Context is important to communicate, particularly with spaces like Beckford’s Tower, which has a dark history entrenched in its origins. Amy tells us the flexibility of Zubr’s infrastructure was revolutionary: “We’re a small attraction with physical and budget constraints that prevent us from installing permanent fixtures. Additionally, the causal use of the AR binoculars means more people engage with them.”

The entire panel agrees that this approach enables democratising technology for everyday storytellers, allowing more people to enjoy and understand historical narratives. 

Considering the drawbacks

A key point raised in the discussion was the risk of misinformation that sides alongside utilising technology in storytelling.

The rise of social media and smartphones has seen a correlation between fake news and widespread misinformation, so it’s a valid concern. Whilst maintaining historical accuracy should be a top priority in building interactive tech for heritage purposes, relinquishing control over traditional means of communication doesn’t mean compromising on this. 

It was highlighted that perhaps integrity was the wrong focus here. “We must continually evolve, and bringing the next generation’s vernacular into places of learning is no bad thing,” Tom highlights. Technology empowers us to go a step further that we should grab with both hands.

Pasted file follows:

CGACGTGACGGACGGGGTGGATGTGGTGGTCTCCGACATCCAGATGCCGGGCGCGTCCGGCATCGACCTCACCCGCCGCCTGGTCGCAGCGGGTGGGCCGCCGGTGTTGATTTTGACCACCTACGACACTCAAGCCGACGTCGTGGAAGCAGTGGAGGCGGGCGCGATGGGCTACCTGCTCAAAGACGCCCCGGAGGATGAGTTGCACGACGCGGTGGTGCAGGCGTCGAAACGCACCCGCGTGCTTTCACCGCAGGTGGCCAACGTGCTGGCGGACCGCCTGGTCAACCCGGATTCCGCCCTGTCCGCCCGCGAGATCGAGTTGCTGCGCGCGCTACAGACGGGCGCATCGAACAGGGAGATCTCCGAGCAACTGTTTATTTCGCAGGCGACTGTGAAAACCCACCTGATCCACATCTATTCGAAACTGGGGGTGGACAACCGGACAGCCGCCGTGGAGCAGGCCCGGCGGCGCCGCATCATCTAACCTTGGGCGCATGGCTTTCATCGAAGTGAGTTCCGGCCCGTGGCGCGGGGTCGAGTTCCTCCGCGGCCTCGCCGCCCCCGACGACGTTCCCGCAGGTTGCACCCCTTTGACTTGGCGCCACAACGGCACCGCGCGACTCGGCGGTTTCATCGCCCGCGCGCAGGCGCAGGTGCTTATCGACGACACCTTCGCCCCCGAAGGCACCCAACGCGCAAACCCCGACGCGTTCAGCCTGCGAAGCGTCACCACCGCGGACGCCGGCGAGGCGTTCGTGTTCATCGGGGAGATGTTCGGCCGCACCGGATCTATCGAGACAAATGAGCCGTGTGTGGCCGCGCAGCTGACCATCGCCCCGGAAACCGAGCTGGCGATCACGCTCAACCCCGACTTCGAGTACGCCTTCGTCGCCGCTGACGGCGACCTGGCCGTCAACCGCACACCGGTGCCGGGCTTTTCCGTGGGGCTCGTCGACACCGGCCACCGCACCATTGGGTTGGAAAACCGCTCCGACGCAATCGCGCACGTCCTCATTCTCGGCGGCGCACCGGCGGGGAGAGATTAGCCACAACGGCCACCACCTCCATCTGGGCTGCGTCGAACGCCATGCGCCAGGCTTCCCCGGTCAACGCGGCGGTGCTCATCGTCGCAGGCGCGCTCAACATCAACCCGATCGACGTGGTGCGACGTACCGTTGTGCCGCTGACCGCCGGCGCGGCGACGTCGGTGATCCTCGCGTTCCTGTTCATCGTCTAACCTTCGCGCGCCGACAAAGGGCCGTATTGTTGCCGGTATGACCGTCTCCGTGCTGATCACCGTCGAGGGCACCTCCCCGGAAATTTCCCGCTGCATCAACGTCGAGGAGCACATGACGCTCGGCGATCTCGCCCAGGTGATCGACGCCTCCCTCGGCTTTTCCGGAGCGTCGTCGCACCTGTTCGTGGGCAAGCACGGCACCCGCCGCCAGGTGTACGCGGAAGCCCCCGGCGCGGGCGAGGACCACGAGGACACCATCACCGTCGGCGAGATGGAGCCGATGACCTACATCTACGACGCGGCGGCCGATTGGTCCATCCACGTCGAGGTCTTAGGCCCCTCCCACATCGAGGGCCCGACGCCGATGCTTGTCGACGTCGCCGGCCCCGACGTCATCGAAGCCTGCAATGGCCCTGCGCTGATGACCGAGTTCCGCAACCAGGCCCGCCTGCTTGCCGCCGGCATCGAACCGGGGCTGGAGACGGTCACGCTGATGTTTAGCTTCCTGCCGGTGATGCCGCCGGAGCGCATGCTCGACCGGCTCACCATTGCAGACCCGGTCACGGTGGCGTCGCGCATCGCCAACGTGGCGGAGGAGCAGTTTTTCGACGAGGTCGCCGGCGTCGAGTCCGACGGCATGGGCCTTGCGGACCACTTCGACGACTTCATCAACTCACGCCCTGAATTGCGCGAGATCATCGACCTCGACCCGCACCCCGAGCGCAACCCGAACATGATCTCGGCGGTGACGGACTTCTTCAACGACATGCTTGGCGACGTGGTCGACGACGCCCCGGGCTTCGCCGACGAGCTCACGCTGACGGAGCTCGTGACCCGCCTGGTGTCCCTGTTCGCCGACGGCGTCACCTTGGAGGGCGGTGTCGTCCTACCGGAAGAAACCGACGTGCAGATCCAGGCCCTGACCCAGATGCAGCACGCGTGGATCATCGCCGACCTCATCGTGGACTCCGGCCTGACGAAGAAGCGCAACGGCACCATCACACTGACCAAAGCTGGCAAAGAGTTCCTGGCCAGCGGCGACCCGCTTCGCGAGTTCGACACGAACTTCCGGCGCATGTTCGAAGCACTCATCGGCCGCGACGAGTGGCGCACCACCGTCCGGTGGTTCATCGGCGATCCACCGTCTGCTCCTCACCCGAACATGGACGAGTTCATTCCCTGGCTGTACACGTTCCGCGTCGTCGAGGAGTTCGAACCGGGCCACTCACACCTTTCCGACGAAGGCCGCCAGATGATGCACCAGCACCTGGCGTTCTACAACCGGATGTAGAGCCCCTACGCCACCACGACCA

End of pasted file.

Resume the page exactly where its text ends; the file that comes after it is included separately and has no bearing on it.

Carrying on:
“It’s not just about digitalising; we have the opportunity to gamify attractions to distance them from standard learning experiences,” Tom continues. It’s a tried and tested understanding that making education fun not only solidifies knowledge, but also opens up the playing field for those with differing learning styles. “If we can use tech to get a new, diverse group of 16-25 year olds to visiting heritage sites, we should be embracing it.”

Underscoring all of this was a recognition that creative technologies have a responsibility to represent the past truthfully, whilst also building joyful experiences for visitors. 

An audience member highlights that through TikTok her son has been discovering historical sites across the world that he now aspires to visit. The same process is happening to Bath, which already has a strong relationship with tourism. It was questioned whether digital tourism was a positive or negative outcome for the city here.

On the one hand, it could be a climate positive approach to bring Virtual Reality experiences into educational spaces, bridging literal travel and tech. Making history accessible to everyone, regardless of physical or geographical limitations, could be a very exciting prospect.

The potential damage to Bath’s tourism industry was considered here, but the panel concluded that experiencing a space digital prior to visiting physically often increases engagement and excitement. The knowledge and context gained from this usually enhances the overall tourism experience.

Overall, this discussion illustrated how it’s a truly exciting time for creative technology. We’re only just scratching the surface of the time travel possibilities that lie at our fingertips.

Shona Wright

Shona covers all things editorial at TechSPARK. She publishes news articles, interviews and features about our fantastic tech and digital ecosystem, working with startups and scaleups to spread the word about the cool things they're up to. She also oversees TechSPARK's social media, sharing the latest updates on everything from investment news to green tech meetups and inspirational stories.